As someone who grew up in a city, cities have always fascinated me. They inspire me with their vitality, energy, and variety of faces and voices. They made my imagination run wild by all the lives and destinies hidden behind endless walls and windows. Cities have always given me a sense of safety on their streets, in their cozy spaces, rare green oases, and their dense and wild mosaic of humanity.
When I first saw Uninhabitable in December 2021, we were still in the middle of the pandemic. Confined to my space like everyone else, the delicate shapes of Uninhabitable appeared like a distant memory of beloved vibrant metropolitan places.
There were these cities, sometimes sublime and resting in themselves, wrapped in mystery — and at other times feeling expressive, loud, and agitated. There were these urban forests, with erased boundaries of man-made structures, rooted in earth yet reaching to the sky. There were downtowns, noisy and busy, chaotic and brutal, loud and ruthless. There were nowhere places with their stillness in the twilight, erasing into darkness what was, and bringing forth to light what would be. These uninhabited habitats appeared eager to embrace all meanings human-made spaces can contain.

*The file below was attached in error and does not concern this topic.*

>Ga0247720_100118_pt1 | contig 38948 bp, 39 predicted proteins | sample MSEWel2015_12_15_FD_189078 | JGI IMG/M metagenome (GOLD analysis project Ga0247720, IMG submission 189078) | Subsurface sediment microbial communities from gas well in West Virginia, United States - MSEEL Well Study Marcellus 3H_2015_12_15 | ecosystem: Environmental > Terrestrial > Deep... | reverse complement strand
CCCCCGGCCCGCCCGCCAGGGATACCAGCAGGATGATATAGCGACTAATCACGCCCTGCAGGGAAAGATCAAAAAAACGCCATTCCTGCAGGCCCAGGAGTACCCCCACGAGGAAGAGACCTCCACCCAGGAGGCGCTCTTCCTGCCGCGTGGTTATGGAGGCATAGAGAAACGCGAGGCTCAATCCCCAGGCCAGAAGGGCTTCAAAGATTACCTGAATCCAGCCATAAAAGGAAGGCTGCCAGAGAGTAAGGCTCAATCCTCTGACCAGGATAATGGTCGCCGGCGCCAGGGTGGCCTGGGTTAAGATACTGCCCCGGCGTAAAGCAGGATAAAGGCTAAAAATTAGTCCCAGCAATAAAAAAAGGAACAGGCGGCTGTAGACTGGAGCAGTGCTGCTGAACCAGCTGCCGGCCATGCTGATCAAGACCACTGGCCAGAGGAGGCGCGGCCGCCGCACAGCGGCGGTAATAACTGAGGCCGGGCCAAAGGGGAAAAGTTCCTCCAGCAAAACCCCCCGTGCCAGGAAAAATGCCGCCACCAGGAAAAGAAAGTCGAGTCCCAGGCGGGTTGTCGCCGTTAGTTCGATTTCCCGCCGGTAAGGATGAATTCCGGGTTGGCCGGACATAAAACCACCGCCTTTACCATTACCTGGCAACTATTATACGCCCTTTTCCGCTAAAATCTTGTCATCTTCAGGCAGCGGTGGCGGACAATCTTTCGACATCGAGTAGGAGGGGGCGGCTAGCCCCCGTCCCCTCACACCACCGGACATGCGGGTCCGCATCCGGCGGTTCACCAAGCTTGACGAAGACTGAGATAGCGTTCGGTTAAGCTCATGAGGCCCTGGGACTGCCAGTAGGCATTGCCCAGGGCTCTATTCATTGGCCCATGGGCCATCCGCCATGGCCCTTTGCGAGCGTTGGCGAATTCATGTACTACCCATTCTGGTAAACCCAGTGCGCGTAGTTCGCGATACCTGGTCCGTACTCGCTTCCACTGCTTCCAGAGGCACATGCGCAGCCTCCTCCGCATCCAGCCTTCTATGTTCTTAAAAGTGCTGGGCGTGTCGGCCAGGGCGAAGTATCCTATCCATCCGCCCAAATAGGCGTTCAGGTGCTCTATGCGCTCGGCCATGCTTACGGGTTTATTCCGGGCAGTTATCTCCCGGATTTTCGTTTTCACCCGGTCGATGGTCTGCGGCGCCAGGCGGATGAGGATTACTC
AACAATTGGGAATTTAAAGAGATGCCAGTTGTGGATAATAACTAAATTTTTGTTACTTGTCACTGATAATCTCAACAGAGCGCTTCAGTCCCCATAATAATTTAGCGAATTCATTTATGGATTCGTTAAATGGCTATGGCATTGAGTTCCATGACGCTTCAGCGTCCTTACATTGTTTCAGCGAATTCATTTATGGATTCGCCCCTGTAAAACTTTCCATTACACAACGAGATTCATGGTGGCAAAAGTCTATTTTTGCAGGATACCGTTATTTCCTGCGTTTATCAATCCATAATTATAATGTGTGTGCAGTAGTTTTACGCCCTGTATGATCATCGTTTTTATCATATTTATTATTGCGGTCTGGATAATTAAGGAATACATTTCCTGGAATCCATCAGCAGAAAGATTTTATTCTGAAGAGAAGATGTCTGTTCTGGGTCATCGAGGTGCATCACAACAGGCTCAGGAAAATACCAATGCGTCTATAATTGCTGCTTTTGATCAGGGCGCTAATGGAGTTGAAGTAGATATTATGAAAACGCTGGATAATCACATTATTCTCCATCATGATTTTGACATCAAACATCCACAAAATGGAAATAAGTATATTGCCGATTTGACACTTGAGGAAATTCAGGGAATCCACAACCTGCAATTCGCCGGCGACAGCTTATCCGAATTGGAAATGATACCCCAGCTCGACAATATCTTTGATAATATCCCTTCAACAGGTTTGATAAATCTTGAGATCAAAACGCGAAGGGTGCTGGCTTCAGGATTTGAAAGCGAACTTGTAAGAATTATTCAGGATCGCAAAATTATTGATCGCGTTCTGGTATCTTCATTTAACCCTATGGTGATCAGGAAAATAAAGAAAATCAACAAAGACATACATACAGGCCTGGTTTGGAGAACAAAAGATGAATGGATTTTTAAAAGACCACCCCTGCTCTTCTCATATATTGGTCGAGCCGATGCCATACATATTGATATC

Then there was February 2022. The war happened and felt so close. Devastation was all around. Kyiv, Kharkiv, and Mariupol, cities I knew, turned into uninhabitable zones. Gradually, Uninhabitable began to change its meaning. Red became the color of blood and hatred. Downtown appeared to lie in ruins, a devastated version of itself. The ellipses of urban forests emerged as if in a call to earth and the heavens. The cities became phantoms. Uninhabitable got a whole new reading. It changed in significance.
I remember the community’s massive excitement about this long-awaited release on December 17, 2021. That was in the first weeks of fxhash, and much has happened since then. The artwork took on its own life with all its ups and downs. It grew and matured.
One day, the war will end, and the cities will be restored. Uninhabitable ellipses, these ancient symbols of eternity, will reemerge in new meanings. And while my hopes grow, my previous perceptions fade, giving space to new visions.
In just half a year, Uninhabitable has emerged as one of the most iconic collections in generative art. It will continue to evolve and shift with time, taking on new meaning with each viewer. This is why I believe it will never lose its actuality or significance.